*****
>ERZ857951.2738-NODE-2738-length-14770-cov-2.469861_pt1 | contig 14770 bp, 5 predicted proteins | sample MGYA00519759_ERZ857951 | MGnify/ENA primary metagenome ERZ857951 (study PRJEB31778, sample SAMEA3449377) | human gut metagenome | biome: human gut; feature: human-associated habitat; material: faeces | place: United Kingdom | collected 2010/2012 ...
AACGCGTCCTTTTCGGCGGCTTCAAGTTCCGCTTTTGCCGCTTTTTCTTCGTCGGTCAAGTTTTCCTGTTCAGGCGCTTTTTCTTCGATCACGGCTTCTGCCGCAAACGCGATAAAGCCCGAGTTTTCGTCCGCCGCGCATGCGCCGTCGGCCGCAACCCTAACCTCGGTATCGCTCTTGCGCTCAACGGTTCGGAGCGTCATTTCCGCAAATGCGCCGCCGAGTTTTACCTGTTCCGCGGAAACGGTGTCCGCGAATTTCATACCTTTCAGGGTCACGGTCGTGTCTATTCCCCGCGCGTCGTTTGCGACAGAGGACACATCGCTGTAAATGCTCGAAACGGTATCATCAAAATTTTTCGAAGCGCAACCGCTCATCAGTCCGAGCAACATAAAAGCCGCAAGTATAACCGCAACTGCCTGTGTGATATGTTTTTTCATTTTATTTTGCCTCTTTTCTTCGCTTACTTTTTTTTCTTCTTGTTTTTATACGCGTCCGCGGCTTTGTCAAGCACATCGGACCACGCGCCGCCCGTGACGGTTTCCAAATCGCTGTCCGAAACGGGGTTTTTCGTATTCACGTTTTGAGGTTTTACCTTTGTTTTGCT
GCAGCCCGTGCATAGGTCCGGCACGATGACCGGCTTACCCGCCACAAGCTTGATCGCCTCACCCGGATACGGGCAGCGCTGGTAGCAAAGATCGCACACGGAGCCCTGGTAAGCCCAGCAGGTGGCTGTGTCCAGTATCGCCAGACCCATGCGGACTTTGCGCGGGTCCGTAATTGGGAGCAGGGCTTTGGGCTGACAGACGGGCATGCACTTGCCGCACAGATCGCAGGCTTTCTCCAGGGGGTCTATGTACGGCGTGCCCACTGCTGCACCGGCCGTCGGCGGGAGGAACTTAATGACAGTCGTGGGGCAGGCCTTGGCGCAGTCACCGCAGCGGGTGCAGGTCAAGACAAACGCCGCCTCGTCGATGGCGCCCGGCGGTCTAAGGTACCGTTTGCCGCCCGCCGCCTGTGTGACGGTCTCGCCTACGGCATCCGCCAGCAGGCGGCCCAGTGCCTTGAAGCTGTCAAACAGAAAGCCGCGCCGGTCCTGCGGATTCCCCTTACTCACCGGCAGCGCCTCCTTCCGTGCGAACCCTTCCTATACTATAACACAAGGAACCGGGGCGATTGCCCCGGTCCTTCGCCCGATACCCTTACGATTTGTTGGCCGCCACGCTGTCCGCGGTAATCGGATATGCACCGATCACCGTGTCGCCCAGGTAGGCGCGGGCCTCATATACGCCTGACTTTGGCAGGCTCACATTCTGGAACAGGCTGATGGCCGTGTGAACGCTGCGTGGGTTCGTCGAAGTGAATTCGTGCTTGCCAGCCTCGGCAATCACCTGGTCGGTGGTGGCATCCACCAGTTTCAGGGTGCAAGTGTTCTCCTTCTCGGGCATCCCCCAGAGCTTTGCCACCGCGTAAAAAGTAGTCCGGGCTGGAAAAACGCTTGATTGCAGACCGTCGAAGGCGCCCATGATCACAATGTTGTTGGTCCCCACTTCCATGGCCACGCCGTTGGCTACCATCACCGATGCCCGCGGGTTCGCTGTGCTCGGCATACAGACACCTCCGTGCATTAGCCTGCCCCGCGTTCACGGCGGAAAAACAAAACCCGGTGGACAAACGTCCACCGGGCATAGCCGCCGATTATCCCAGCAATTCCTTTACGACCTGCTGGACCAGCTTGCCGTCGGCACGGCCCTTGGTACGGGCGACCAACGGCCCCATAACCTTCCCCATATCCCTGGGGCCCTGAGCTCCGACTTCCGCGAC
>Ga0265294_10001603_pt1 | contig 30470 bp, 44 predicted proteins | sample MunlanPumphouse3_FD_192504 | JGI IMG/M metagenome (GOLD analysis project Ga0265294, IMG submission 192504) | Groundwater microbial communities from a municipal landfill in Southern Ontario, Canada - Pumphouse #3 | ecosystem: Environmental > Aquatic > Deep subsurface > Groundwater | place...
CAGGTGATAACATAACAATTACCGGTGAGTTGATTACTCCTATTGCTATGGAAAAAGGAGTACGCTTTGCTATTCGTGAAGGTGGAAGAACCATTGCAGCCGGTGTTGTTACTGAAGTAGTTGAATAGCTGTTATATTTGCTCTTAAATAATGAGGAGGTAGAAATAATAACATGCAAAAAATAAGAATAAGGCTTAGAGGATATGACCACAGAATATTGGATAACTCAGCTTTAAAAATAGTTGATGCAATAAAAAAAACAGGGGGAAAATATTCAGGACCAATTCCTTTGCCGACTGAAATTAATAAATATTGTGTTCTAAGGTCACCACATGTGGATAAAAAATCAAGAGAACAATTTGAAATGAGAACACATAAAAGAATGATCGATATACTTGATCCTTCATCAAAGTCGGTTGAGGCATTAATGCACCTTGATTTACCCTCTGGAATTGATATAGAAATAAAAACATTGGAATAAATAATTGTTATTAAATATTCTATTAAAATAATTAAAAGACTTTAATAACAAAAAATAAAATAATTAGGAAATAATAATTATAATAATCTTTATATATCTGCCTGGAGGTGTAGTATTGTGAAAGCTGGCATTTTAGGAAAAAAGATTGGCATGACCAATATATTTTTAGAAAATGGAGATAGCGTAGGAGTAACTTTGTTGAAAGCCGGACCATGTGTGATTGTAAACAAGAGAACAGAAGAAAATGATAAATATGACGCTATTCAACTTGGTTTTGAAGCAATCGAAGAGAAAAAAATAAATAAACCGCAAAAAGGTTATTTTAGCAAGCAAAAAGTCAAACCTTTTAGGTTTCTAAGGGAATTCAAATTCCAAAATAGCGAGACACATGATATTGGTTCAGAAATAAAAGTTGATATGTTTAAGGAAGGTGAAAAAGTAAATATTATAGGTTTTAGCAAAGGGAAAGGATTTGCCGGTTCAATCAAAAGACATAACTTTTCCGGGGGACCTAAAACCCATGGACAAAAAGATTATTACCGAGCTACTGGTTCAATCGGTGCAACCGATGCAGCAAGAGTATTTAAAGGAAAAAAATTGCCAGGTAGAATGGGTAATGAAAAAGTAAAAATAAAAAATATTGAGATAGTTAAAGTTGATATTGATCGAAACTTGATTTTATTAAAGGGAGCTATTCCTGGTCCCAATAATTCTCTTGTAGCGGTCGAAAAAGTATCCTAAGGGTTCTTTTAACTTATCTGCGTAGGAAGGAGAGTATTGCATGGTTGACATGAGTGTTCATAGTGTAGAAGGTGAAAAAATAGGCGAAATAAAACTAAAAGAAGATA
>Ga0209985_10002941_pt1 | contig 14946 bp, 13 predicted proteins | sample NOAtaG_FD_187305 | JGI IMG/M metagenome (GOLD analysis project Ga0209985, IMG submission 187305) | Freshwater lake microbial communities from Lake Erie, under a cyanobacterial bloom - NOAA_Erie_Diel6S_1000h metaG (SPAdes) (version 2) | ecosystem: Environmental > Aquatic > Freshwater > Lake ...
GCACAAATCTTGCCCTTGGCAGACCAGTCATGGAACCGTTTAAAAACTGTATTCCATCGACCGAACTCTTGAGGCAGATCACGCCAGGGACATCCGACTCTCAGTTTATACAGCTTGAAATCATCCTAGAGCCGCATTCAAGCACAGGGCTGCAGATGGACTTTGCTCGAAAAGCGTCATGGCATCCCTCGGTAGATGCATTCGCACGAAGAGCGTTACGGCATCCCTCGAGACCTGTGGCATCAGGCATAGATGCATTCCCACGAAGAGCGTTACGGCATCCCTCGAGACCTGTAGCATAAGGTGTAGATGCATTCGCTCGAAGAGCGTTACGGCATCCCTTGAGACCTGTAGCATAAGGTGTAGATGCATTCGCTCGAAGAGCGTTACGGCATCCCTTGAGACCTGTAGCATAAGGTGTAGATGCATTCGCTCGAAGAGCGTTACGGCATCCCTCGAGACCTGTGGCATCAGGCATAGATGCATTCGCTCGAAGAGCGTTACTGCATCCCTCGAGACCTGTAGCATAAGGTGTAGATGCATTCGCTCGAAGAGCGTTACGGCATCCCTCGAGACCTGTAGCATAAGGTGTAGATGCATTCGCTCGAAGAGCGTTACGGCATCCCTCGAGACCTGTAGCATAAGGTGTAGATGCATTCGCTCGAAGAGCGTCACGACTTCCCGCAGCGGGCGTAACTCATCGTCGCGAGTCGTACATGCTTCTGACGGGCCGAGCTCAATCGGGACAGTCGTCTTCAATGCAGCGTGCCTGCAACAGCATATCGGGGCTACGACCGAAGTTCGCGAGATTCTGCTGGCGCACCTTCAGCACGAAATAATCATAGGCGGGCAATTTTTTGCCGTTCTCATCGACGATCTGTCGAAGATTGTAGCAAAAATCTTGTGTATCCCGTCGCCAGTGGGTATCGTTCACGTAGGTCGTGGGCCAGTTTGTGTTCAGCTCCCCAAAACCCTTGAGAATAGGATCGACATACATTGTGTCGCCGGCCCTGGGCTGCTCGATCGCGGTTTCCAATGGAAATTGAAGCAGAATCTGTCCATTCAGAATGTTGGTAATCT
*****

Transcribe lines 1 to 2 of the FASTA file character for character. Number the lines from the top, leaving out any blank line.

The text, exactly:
>ERZ857951.2738-NODE-2738-length-14770-cov-2.469861_pt1 | contig 14770 bp, 5 predicted proteins | sample MGYA00519759_ERZ857951 | MGnify/ENA primary metagenome ERZ857951 (study PRJEB31778, sample SAMEA3449377) | human gut metagenome | biome: human gut; feature: human-associated habitat; material: faeces | place: United Kingdom | collected 2010/2012 ...
AACGCGTCCTTTTCGGCGGCTTCAAGTTCCGCTTTTGCCGCTTTTTCTTCGTCGGTCAAGTTTTCCTGTTCAGGCGCTTTTTCTTCGATCACGGCTTCTGCCGCAAACGCGATAAAGCCCGAGTTTTCGTCCGCCGCGCATGCGCCGTCGGCCGCAACCCTAACCTCGGTATCGCTCTTGCGCTCAACGGTTCGGAGCGTCATTTCCGCAAATGCGCCGCCGAGTTTTACCTGTTCCGCGGAAACGGTGTCCGCGAATTTCATACCTTTCAGGGTCACGGTCGTGTCTATTCCCCGCGCGTCGTTTGCGACAGAGGACACATCGCTGTAAATGCTCGAAACGGTATCATCAAAATTTTTCGAAGCGCAACCGCTCATCAGTCCGAGCAACATAAAAGCCGCAAGTATAACCGCAACTGCCTGTGTGATATGTTTTTTCATTTTATTTTGCCTCTTTTCTTCGCTTACTTTTTTTTCTTCTTGTTTTTATACGCGTCCGCGGCTTTGTCAAGCACATCGGACCACGCGCCGCCCGTGACGGTTTCCAAATCGCTGTCCGAAACGGGGTTTTTCGTATTCACGTTTTGAGGTTTTACCTTTGTTTTGCT